Even after losing the University of Utah in 2011, the Mountain West Conference will not be adding further to the scramble among major-college leagues to add more members.
Mountain West commissioner Craig Thompson, in a teleconference Thursday afternoon from the league's Colorado Springs office, emphasized that the MWC will be staying with nine members for the indefinite future.
Utah will be leaving a year from now to join the Pacific 10 Conference, but at the same time, Boise State will be moving in from the Western Athletic Conference to replace the Utes.
Thompson acknowledged that he received many phone calls from schools interested in joining the Mountain West, and rumors had been widespread that the league might add the University of Houston, Fresno State and perhaps SMU. That would have taken the Mountain West up to 12 members, opening the way for a league championship game in football.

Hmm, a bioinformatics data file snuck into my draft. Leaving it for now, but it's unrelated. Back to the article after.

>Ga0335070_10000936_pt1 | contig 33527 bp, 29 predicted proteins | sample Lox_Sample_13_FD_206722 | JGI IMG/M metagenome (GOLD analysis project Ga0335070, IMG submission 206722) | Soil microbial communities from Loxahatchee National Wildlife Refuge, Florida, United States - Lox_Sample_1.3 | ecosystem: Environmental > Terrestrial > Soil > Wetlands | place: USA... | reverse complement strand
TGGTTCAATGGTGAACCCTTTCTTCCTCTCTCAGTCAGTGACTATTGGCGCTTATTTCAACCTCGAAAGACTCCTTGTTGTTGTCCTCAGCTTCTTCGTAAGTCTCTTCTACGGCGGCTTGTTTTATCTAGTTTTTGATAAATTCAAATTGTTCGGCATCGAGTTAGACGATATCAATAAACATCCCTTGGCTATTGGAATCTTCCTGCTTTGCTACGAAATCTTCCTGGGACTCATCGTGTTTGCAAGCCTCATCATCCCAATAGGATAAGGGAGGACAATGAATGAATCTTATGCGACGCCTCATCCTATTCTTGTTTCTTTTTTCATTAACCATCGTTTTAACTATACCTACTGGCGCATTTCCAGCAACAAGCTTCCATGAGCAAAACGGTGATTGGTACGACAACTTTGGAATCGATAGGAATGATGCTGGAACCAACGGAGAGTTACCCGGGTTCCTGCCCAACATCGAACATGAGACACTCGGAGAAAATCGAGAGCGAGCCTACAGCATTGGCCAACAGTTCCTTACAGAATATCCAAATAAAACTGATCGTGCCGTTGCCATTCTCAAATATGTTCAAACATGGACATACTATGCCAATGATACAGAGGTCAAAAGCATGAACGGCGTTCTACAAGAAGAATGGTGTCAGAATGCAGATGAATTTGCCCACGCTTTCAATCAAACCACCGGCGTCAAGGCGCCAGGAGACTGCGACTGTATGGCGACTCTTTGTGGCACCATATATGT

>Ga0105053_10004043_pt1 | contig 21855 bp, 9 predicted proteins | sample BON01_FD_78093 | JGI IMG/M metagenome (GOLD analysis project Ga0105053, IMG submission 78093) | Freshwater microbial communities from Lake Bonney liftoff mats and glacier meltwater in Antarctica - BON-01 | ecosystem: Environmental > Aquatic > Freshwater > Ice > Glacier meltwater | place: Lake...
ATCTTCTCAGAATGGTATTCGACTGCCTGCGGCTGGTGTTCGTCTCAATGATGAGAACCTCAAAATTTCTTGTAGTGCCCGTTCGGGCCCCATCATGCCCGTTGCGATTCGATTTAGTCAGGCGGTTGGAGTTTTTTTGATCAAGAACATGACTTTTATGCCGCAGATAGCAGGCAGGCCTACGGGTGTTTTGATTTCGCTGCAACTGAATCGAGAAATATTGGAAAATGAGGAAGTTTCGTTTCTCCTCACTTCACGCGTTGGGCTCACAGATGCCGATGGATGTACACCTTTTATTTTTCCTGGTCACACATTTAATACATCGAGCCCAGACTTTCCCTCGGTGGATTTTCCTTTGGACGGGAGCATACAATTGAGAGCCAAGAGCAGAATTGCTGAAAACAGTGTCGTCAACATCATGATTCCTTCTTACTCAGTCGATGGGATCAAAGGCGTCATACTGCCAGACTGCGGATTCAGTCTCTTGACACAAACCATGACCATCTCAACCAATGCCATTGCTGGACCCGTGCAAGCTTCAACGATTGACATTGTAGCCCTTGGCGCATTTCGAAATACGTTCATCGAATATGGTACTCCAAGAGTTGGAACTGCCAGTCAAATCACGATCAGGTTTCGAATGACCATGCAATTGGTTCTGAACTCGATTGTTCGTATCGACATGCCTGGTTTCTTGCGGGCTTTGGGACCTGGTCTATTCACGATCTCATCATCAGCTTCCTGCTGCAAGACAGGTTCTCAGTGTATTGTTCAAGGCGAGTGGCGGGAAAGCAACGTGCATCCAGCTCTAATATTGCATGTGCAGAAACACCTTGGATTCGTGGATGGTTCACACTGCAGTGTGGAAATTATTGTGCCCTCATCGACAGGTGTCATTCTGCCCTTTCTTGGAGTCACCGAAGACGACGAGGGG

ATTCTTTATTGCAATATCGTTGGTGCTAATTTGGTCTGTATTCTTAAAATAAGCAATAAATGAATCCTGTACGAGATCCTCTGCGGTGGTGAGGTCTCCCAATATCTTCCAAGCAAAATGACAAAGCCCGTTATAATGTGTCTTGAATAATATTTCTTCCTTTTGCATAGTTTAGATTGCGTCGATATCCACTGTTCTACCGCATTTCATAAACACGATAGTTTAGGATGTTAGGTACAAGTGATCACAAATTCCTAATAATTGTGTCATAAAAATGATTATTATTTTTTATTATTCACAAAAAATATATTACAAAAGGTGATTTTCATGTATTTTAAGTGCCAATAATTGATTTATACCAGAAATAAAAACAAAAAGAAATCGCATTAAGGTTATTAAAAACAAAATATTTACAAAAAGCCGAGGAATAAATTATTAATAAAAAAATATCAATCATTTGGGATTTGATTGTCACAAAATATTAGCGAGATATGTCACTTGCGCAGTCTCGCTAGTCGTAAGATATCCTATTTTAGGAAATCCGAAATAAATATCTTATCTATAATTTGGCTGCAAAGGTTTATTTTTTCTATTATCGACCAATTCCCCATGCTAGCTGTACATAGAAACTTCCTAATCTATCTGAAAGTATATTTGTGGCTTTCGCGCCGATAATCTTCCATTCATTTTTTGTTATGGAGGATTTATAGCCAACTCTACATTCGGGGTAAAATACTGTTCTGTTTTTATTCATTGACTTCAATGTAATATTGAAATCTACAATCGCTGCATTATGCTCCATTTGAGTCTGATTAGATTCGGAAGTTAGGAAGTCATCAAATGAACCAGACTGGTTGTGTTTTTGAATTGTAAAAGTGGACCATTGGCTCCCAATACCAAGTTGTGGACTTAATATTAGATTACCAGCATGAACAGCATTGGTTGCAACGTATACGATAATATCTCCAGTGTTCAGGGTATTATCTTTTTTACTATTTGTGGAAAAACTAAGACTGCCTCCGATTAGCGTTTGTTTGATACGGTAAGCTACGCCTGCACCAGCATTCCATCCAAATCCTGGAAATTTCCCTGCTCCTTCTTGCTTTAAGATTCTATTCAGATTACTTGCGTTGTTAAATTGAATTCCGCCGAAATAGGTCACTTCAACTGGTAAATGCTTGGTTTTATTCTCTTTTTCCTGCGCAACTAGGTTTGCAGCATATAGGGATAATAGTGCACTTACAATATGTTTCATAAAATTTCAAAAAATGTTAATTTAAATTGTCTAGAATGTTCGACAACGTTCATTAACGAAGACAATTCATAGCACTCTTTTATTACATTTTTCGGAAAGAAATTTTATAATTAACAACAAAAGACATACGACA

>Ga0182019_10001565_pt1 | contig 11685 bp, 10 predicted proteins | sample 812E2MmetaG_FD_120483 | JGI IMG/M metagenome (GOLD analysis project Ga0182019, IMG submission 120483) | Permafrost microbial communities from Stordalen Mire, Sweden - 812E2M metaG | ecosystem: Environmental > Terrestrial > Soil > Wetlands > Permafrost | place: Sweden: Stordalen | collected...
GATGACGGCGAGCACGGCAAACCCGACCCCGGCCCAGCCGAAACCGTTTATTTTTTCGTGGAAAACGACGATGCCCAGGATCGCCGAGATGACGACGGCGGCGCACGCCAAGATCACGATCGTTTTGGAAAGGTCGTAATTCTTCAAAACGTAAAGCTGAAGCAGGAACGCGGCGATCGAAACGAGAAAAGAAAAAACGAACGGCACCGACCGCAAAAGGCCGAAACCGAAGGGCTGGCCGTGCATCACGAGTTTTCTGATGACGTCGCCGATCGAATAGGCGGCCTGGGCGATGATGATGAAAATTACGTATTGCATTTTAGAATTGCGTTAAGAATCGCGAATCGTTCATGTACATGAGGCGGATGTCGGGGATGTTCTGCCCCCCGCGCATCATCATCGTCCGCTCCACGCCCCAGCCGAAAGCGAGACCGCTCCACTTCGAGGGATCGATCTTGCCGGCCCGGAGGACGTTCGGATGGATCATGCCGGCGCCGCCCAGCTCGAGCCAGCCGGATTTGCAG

But apparently the Mountain West is less interested in a championship game than it is in breaking into the ranks of member conferences with automatic berths in the Bowl Championship Series. Boise State helps the MWC in that quest, but those other possible members don't make a big difference. Sure, Houston would bring one of the nation's top TV markets, as would SMU (Dallas, though TCU is just 30 miles away in Fort Worth).
Instead, apparently the Mountain West is content to sit back and see what happens next with the Big 12. The possibilities there are extreme:
On one end, the Big 12 still could fall apart if the promised TV revenues that held the league together don't materialize, or if Texas A&M might bolt for the Southeastern Conference.
Or, if the Big 12 decides it's important to get back to 12 members (keeping its football championship game alive) even after losing Nebraska and Colorado, the Big 12 reportedly could look to the Mountain West and perhaps even try to woo Brigham Young and Air Force. But there has been no confirmation of that rumor.